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Teacher Spotlight: Adam Provost

BTC Interim Head Combines Passion for Technology and Education

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BTC Interim Director Adam Provost stands in front of a sign for the tech center on Jan. 9. | Photo: Lucy Govoni/Register

World traveler, avid baseball fan, musician, and the new interim director of the Burlington Technical Center (BTC) Adam Provost did not know what he wanted to do when he was in high school. Now he’s the director of a program that helps high school students find out what fields interest them.

As the new interim head of BTC, Provost is merging his love of technology and passion for teaching into one profession; however, his journey to the job has been indirect. Provost started out as a consultant after switching his main academic focus from music at Berkeley College to technology by transferring schools.

“I figured out in that process that I had a real aptitude for technology,” Provost said.”I found out I really loved it.”

After taking jobs as a tech consultant in various roles, Provost went on to take a teaching position at Burr and Burton Academy in central Vermont. His job there gave him the opportunity of a lifetime.

Through the Rowland Foundation, an organization that offers sabbaticals to teachers, Provost was able to travel the world for seven months, visit seven countries and tour over one hundred schools. He studied education from the viewpoint of what fosters and what prohibits education. 

BTC Students work on a project Jan. 9.
| Photo: Lucy Govoni/Register

“That was a life changing experience for me,” Provost said.

Provost stayed at Burr and Burton Academy for nine years.  After the sabbatical, Provost’s passion for interdisciplinary education grew, and he started working for the South Burlington School District, and “avoided various administration jobs.” After ending his eleven year career at South Burlington Provost went on to work at BTC for three years prior to becoming the interim director of  BTC.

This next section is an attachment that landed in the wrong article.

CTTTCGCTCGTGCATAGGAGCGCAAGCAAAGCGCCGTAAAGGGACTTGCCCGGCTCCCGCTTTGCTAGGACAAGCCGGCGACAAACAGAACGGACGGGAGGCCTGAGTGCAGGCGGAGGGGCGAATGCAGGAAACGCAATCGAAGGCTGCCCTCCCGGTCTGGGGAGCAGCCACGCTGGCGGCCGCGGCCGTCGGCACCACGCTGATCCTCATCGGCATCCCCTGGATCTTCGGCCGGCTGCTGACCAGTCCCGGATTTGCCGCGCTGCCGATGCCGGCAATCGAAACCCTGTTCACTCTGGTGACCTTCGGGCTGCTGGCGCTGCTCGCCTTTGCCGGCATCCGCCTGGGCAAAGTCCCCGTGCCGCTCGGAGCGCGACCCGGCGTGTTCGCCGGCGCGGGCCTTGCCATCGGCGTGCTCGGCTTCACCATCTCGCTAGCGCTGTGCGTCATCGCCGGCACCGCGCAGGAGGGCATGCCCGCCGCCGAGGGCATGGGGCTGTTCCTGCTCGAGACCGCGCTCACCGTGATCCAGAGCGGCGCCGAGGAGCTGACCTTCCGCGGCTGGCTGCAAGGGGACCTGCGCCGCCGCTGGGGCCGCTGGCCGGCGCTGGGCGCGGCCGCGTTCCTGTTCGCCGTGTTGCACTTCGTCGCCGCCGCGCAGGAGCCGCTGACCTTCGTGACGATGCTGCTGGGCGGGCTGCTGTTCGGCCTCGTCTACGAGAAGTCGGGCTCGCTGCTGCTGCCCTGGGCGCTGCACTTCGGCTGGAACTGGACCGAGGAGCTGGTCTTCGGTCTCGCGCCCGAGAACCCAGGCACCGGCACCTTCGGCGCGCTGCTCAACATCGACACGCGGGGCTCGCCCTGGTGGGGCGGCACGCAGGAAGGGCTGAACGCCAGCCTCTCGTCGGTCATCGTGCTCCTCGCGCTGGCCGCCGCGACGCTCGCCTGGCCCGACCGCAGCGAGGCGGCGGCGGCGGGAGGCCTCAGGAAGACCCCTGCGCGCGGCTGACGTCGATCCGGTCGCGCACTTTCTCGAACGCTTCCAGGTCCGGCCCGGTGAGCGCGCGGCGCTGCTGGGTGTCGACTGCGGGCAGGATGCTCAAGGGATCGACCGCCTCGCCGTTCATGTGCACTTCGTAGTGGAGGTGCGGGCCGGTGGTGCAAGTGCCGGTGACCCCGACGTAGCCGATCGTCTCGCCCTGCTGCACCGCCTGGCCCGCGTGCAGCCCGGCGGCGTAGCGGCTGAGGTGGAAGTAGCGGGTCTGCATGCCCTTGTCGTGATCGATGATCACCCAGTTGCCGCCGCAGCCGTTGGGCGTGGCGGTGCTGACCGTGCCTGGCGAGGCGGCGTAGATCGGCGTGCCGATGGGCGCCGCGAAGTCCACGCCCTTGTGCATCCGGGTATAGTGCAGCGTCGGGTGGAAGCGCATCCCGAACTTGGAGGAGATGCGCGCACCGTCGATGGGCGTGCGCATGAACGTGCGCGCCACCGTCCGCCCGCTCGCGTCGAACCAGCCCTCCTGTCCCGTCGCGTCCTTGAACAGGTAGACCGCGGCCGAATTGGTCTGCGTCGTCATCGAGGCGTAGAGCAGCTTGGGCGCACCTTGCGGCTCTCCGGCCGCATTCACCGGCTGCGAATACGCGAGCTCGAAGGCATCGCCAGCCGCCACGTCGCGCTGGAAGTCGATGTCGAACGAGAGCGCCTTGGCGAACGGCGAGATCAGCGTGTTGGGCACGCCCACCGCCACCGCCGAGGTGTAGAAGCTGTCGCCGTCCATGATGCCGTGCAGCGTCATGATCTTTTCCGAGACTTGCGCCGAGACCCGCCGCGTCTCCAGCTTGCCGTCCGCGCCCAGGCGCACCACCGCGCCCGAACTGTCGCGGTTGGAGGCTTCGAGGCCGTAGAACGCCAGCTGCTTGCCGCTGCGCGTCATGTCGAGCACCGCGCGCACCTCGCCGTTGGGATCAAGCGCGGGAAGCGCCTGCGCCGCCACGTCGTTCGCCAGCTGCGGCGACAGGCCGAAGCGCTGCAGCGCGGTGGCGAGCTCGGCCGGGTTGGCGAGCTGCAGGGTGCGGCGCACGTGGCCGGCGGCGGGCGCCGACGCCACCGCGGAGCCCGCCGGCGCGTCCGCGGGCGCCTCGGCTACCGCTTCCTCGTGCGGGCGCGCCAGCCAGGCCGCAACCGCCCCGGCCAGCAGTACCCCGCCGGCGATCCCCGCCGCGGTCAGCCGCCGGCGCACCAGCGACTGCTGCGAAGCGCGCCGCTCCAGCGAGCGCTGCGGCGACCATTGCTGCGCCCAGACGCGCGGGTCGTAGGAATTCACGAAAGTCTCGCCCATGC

He got the job only a few days before the school year started. “Losing the summer to ramp up was challenging but one of the advantages I had was I was already familiar with the program,” said Provost.

Despite the short notice he was able to jump right in. Provost is shaping education in other ways in Vermont as well.

While at Burr and Burton Academy, Provost was involved in different innovative education programs.

“We started the first student choice project lab in the state, and we started getting involved in discussions at the state level about personalized learning plans,” Provost said.

Provost is also the president of VITA-Learn, a Vermont educational association which guides teachers through new teaching strategies and sets up conferences.

As the new Director of BTC, Adam Provost believes that the traditional way people educate has to change.

“I think the old idea of we can just sit students in rows and lecture them on isolated topics isn’t serving their best interests,” Provost said.

BTC Student Dale Henry works on a Scrapbook for her BTC class
| Photo: Lucy Govoni/Register

Provost is a strong believer that in order for students to be successful in their careers and additional schooling after high school it is important to teach collaborative thinking.

“This is a communicative and collaborative world and as that increases in our society we need to increase our capacity to do that exponentially in education,” Provost said. “We can’t complain that people aren’t great collaborators if we don’t teach people how,” Provost said.

“It’s a fascinating but challenging time to be in this mix right now,” said Provost. Education is rapidly changing and he is in the forefront. With today’s political climate, Provost is focused on education more than ever.

“I have some concerns about how things are going politically right now, I think a lot of empathy needs to be worked in education,” he said.

While Provost is an educator and the leader of a school, he still strongly believes that education is not tied down to a school setting.

“My best Education came from working with people and listening,” Provost said.